A pair of conflicting reports released this week raised questions about whether the Covid-19 monoclonal antibody sotrovimab — the one such treatment that has continued to work against the Omicron variant — maintains its power against a sister form of the virus, BA.2.
A study posted to a preprint server Wednesday (meaning it has not been peer-reviewed) indicated that sotrovimab failed to neutralize BA.2 in lab experiments. “This new finding shows that no presently approved or authorized monoclonal antibody therapy could adequately cover” BA.2, the researchers wrote.
But Vir Biotechnology, which developed sotrovimab with GlaxoSmithKline, said its research indicated that BA.2 was not resistant to the therapy. The company said Thursday it was sharing its results with regulatory agencies and governments. The company’s press release did not include details of its study, but Vir said it would post the findings on a preprint server “in the coming week.”
In a statement, Vir CEO George Scangos said the company was aware of the other research, but that “we believe that the 500 mg dose of sotrovimab is sufficient to retain activity against the BA.2 variant, just as it has against all other variants of concern and interest.”
Losing sotrovimab as an effective therapy would be another blow for doctors trying to keep Covid-19 patients out of hospitals — and for drug developers’ efforts to keep up with the evolving SARS-CoV-2 virus. Commonly used monoclonal antibodies from Lilly and Regeneron stopped working when confronted with Omicron, and the government halted distribution of the treatments as the newer variant overtook the previously dominant Delta variant.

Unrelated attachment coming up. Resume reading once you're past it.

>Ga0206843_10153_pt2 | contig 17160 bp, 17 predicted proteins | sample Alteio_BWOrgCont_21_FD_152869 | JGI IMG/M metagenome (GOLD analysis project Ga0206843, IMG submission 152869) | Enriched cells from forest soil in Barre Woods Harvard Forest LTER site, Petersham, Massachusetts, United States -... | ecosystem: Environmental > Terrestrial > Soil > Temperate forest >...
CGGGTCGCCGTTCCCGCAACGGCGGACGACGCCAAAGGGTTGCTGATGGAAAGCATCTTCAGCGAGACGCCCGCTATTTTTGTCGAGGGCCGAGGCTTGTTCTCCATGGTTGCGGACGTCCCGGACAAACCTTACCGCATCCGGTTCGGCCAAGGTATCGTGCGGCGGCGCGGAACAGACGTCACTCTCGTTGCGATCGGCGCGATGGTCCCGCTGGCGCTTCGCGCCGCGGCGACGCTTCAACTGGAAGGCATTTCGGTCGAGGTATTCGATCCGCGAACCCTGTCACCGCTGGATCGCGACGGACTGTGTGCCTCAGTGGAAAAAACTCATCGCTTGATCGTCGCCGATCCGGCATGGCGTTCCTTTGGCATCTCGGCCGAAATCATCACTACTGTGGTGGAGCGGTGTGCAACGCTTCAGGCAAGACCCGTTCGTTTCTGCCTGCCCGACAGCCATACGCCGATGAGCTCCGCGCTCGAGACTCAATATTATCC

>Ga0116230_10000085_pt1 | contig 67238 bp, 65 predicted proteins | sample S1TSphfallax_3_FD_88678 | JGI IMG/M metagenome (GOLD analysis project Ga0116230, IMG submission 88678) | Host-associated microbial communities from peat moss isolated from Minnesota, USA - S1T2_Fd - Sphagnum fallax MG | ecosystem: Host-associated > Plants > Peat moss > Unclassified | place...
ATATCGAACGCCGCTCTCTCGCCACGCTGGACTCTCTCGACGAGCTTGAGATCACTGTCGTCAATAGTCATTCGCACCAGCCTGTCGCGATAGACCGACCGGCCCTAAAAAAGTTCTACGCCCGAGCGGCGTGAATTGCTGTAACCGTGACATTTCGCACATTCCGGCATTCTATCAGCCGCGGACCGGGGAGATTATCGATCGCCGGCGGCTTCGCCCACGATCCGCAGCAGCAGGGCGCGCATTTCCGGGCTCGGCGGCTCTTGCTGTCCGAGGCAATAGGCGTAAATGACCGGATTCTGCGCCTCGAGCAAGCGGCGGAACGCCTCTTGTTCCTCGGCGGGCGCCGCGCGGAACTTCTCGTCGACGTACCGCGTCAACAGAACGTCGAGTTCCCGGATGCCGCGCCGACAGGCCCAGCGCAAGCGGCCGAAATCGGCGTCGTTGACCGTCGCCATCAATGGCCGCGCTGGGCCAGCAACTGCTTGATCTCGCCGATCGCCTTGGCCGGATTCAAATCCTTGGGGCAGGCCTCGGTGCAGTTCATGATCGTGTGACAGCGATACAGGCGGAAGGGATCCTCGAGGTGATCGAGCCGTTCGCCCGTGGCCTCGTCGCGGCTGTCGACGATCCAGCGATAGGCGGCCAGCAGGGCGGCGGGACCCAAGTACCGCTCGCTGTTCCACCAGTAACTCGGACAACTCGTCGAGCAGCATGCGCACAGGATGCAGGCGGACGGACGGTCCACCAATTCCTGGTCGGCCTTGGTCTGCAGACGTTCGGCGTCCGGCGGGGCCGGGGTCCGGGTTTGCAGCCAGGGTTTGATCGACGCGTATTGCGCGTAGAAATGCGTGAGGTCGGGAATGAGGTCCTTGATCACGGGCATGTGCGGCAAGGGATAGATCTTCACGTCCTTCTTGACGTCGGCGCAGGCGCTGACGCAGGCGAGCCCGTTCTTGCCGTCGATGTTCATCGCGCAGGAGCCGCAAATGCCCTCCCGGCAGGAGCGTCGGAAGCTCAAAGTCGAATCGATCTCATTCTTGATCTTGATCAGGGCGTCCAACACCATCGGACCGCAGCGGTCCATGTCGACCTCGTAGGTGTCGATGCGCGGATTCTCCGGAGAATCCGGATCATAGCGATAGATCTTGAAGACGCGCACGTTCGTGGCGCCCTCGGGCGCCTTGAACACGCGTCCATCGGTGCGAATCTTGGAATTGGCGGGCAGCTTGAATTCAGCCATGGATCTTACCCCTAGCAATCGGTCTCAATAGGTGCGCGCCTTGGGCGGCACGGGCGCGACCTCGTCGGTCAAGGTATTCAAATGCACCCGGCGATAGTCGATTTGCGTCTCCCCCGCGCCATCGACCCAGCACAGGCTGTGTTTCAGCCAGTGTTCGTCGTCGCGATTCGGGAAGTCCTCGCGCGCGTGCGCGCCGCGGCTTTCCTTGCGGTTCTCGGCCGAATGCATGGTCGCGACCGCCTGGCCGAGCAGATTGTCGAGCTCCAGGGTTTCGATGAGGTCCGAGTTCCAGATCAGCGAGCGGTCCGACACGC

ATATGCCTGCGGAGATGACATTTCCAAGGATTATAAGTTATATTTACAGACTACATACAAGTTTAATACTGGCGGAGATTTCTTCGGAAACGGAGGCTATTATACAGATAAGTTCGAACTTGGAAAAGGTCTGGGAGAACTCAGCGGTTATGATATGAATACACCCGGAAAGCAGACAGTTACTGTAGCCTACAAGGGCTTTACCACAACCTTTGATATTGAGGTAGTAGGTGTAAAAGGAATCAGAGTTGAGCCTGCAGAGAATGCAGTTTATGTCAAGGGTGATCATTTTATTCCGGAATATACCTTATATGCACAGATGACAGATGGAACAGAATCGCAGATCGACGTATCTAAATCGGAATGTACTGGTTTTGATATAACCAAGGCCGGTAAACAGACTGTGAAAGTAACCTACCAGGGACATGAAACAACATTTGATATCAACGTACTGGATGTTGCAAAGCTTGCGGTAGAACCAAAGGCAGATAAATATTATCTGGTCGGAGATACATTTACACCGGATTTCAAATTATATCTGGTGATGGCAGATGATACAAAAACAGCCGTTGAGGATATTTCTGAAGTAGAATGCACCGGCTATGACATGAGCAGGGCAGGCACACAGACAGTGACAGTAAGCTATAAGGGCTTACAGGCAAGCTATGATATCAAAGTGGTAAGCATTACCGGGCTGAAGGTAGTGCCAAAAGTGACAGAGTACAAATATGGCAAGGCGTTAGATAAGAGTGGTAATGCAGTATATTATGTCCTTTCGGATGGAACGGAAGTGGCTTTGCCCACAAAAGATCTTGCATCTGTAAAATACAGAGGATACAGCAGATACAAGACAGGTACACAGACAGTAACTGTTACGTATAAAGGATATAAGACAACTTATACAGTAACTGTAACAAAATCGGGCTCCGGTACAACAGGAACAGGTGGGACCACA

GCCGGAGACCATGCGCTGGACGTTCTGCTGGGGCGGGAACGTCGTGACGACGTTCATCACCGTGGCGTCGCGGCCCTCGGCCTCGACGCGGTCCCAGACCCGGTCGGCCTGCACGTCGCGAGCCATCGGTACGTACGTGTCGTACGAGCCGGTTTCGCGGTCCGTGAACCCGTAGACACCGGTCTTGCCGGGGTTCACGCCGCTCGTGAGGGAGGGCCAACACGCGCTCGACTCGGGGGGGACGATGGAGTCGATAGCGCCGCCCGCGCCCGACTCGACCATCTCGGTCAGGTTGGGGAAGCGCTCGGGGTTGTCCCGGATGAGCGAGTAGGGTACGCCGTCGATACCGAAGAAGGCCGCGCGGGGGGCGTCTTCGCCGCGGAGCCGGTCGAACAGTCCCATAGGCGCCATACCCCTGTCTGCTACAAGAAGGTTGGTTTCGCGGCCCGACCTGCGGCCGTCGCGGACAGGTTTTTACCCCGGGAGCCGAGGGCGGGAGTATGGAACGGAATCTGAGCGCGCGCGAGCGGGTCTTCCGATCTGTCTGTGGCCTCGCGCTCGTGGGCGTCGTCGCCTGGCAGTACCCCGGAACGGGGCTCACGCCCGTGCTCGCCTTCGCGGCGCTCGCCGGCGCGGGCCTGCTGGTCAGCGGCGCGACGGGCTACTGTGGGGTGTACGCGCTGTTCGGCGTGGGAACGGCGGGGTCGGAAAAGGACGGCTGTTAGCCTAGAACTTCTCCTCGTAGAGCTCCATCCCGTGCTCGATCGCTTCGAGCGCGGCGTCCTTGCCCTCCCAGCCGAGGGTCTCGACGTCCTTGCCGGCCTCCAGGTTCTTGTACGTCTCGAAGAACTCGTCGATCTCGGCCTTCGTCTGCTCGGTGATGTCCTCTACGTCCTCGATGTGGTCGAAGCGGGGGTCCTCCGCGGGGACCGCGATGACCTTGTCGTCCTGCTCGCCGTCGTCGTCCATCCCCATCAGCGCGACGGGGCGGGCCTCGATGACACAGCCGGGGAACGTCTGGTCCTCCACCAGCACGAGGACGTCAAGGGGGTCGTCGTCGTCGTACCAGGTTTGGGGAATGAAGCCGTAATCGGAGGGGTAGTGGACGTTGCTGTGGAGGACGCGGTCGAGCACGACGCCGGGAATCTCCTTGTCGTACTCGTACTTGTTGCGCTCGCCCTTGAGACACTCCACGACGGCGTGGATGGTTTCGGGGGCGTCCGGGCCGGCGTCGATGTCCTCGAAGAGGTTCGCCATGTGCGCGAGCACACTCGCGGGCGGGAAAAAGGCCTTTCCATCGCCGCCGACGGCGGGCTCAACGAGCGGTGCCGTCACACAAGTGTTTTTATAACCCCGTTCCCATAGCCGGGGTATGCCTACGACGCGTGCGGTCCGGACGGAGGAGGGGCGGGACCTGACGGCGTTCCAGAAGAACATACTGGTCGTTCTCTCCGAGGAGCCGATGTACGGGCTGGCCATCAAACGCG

BA.2 is a sublineage of the Omicron variant. The most common version of the variant is technically called BA.1, but it’s broadly been referred to as Omicron because it is the iteration that raced around the world starting late last year and ignited new surges.
But research increasingly shows that BA.2 is in fact more transmissible than its sister. It’s been building up around the world and is dominant in countries including South Africa, the Philippines, Denmark, and India. It only accounts for a few percent of sequenced cases in the United States — the rest of infections are almost universally BA.1 — but it’s increasing.
There are other therapies beyond sotrovimab that can counter Omicron, including the oral drug Paxlovid from Pfizer and the intravenous antiviral remdesivir from Gilead. All have shown they can cut the risk of hospitalization from Covid-19 dramatically. But because of supply constraints of sotrovimab and Paxlovid, and some of the logistical challenges of delivering remdesivir, hospitals and doctors have been restricting their use to patients who are at high risk of developing severe disease — including unvaccinated or undervaccinated people with other health conditions and some vaccinated patients whose preexisting health status still leaves them vulnerable.
A separate monoclonal antibody, AstraZeneca’s Evusheld, is authorized for reducing the risk of Covid-19 infection in people with compromised immune systems, not for treating people after they contract the virus.
One piece of good news is that new Covid-19 infection counts continue to fall in the United States — meaning that if the pattern holds, there will be less demand on doctors to try to find treatments for patients. BA.2 appears to be just somewhat more transmissible than BA.1, and many experts think that while it might slow the decline in infections in the United States, it shouldn’t lead to another spike in cases.
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